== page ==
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Home > Thèses et HDR > Thèses en 2022

20/01/2022 - Jérémy BARRA

by Laurent Krähenbühl - published on , updated on


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Jérémy Barra defends his PhD on Jan. 20, 2022 at 2PM.
Place : Ecole Centrale de Lyon, bâtiment W1, Amphi 203.

Infrastructure-free onboard motion estimation: application to an autonomous drone.

Jury :
ZASADZINSKI Michel (Université de Lorraine), Rapporteur
LAROCHE Édouard (Université de Strasbourg), Rapporteur
MAKAROV Maria (Centrale Supélec), Examinatrice
HENRY David (Université de Bordeaux), Examinateur
LESECQ Suzanne (CEA), Co-directeur de thèse
SCORLETTI Gérard (École Centrale de Lyon), Directeur de Thèse
BLANCO Éric (École Centrale de Lyon), Encadrant
ZARUDNIEV Mykhailo (CEA), Encadrant

Abstract :
The design of mobile agents capable of autonomous navigation aims to allow them to move towards a goal while avoiding collisions with obstacles, without any prior information about their environment. The mobile agents targeted are small embedded systems limited in resources (energy, computation, memory), such as the micro-drone (UAV) used in this thesis.
In this context, it is crucial to estimate the agent’s trajectory, i.e. its position, velocity and orientation with respect to its environment, and this must be done with few resources. In some cases, it is possible to estimate the motion from infrastructure signals such as GPS. However, such signals are sometimes unavailable, as when navigating inside unknown buildings. Then, the agent’s motion must be estimated from information available locally on its microcontroller. This information can come from a model of the agent’s dynamics, as well as from embedded sensors that provide noisy and partial measurements of the motion.
A first approach would be to embed multiple sensors on the agent and apply advanced processing algorithms to mitigate their measurement errors. However, this approach is not appropriate for a particularly resource-constrained agent, such as the micro-drone considered in this thesis. Thus, we propose another approach, which consists in taking advantage of the fact that the UAV is controlled in closed-loop to estimate its movement as well as possible, while limiting the number of sensors to be embedded as well as the computing cost of the solution.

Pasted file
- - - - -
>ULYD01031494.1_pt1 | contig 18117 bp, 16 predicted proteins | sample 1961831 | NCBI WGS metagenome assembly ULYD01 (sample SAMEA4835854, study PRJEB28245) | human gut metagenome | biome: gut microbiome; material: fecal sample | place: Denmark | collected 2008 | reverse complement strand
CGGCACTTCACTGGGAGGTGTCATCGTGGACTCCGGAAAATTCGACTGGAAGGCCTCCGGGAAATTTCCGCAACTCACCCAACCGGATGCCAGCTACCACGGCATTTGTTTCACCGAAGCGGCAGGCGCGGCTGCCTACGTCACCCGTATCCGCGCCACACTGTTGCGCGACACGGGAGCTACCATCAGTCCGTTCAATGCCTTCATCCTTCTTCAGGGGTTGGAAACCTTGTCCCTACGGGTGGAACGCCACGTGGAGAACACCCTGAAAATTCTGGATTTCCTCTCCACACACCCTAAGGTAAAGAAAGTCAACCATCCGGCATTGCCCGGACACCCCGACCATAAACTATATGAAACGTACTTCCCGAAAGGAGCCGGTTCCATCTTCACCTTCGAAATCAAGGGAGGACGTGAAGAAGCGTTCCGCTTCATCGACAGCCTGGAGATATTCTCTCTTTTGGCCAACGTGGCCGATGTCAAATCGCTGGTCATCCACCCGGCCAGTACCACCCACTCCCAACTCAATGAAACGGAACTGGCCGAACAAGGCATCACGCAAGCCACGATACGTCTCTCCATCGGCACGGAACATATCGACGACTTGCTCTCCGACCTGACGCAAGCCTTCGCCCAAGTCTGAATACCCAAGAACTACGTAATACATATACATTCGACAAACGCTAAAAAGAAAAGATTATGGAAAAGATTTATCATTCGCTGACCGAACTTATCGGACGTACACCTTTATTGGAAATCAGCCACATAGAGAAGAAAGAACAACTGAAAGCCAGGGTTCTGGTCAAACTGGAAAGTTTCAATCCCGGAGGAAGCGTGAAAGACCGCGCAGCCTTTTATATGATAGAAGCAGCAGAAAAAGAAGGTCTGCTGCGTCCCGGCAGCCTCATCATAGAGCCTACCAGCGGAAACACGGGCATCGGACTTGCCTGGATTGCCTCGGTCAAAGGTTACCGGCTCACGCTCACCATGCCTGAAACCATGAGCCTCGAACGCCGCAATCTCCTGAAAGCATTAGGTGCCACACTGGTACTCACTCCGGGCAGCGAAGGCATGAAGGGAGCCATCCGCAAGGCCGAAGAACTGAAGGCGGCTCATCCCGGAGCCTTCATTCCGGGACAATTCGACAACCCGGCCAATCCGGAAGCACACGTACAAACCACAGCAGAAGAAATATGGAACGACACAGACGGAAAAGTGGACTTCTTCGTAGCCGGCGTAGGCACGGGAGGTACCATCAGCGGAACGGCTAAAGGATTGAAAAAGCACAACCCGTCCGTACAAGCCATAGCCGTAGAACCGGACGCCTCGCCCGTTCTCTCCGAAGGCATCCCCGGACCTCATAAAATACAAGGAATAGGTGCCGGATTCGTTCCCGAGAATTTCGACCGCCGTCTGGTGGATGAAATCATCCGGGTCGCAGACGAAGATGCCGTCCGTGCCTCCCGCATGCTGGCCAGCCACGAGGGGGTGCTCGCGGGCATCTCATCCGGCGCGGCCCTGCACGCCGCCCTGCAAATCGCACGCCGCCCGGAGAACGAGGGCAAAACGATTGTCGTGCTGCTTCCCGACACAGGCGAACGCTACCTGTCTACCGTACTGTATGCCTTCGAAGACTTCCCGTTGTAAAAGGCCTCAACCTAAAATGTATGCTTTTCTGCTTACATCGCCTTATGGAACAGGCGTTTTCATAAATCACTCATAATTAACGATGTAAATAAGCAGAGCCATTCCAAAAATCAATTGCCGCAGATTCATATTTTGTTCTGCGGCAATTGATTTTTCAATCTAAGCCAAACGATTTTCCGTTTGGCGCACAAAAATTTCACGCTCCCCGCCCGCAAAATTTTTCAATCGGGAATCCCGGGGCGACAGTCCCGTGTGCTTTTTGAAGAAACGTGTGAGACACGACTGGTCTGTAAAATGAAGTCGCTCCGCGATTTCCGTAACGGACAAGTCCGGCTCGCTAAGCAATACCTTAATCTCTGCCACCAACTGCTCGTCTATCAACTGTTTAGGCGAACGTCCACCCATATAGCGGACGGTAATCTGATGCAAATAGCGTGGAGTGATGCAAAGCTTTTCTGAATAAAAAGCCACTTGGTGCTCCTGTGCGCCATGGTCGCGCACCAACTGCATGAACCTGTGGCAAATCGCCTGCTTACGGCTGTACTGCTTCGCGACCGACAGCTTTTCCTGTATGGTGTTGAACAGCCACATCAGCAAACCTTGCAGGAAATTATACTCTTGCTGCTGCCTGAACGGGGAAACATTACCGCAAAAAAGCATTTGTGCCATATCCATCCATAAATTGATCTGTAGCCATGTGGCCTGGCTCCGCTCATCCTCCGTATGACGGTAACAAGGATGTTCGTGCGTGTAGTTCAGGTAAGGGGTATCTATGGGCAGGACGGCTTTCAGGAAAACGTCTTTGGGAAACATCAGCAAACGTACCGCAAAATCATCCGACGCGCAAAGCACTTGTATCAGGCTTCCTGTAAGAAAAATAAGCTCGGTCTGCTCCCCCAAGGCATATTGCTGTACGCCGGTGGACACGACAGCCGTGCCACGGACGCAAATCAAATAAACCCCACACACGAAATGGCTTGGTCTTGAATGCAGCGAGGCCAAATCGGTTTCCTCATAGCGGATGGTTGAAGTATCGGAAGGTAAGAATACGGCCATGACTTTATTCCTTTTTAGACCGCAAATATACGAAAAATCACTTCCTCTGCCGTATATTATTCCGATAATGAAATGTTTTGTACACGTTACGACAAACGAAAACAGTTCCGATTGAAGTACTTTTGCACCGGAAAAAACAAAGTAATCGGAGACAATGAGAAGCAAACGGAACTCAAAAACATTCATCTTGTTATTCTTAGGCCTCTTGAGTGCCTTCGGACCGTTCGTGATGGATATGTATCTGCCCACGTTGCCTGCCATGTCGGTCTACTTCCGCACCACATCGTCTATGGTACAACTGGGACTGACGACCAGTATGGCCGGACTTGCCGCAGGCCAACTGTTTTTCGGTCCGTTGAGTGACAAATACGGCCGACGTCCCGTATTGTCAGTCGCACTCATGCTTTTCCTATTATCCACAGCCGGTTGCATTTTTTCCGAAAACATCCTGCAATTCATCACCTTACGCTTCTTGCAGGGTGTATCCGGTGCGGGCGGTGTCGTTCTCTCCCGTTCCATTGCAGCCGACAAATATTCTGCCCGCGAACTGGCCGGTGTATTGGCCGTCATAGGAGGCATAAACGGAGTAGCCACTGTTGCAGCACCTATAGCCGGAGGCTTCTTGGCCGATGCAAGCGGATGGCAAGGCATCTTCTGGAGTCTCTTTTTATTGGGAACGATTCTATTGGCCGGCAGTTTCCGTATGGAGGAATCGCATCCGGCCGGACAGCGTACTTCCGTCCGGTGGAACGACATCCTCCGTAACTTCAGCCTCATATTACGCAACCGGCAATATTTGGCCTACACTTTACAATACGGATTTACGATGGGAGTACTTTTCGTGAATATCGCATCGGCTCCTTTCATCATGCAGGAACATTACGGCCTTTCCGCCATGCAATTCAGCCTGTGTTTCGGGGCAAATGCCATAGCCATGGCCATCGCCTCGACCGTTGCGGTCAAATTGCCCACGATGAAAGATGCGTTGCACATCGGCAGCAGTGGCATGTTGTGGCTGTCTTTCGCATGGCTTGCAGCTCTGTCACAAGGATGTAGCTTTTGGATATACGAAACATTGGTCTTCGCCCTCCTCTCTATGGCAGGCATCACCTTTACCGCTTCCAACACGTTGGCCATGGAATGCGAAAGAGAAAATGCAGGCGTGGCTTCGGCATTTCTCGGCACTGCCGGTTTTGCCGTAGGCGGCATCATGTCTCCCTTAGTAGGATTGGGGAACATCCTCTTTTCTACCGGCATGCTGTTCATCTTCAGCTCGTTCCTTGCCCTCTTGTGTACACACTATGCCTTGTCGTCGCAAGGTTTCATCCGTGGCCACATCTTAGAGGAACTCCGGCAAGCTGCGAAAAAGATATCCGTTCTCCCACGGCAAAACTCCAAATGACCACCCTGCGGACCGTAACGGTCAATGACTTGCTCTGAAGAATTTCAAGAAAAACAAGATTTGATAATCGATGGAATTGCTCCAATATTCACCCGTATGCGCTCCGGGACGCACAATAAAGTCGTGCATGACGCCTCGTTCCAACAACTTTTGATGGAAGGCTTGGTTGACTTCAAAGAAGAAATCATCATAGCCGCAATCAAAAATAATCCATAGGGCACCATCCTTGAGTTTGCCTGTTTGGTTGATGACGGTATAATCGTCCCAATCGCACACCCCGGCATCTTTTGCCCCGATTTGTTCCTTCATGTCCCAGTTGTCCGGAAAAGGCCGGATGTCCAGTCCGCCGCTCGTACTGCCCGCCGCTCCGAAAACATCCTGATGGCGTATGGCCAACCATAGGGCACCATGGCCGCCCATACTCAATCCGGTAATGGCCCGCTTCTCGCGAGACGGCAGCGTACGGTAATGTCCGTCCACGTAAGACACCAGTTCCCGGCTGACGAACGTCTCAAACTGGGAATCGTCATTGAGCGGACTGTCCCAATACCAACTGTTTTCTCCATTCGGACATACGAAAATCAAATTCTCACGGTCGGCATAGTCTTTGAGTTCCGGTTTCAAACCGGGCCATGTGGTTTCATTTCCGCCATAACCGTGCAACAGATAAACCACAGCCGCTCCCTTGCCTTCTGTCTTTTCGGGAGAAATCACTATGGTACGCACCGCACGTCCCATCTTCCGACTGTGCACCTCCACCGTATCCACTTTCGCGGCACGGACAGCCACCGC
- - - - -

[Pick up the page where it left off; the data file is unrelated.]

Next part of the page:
We first design a linear controller given the linearized dynamic model of the UAV, by classical and advanced control design methods (H-infinity control). We develop a non-linear analysis method to evaluate the attraction domain of this controller on the non-linear model of the UAV. Then, we choose a minimal set of motion sensors and we model their measurements. Finally, from the controller previously chosen and the sensors model, we synthesize an estimator based on the closed-loop model of the UAV. Compared to an estimator based on the open-loop model, we show that our approach takes advantage of the fact that the dynamics of the UAV in closed-loop are simplified to obtain an estimator with good performance and a low complexity order.
In a second step, we propose to gather the synthesis of the controller and the estimator in a single joint synthesis of a block called corrector/estimator, which, from the signals present on the microcontroller, produces the output of the drone command and the estimate of its motion. For this, we form an H-2/H-infinite optimization problem that allows us to synthesize a controller/estimator for which the estimation performance is maximum and the respect of the control design specifications is guaranteed. Compared to the sequential approach of synthesizing a controller and then an estimator based on the closed-loop model, the joint synthesis allows to systematically reduce the order of complexity of the controller/estimator. Moreover, when the control design specifications are sufficiently low, the joint synthesis allows to tune the controller in order to increase the estimation performance compared to the sequential approach. Indeed, we show in simulation that we can diminish the mean square estimation error up to 25%.

Keywords :
Micro-drone, H-infinity control, convex optimisation, sensor modeling, FMCW radar, H-2 estimation, H-2/H-infinity mixed synthesis

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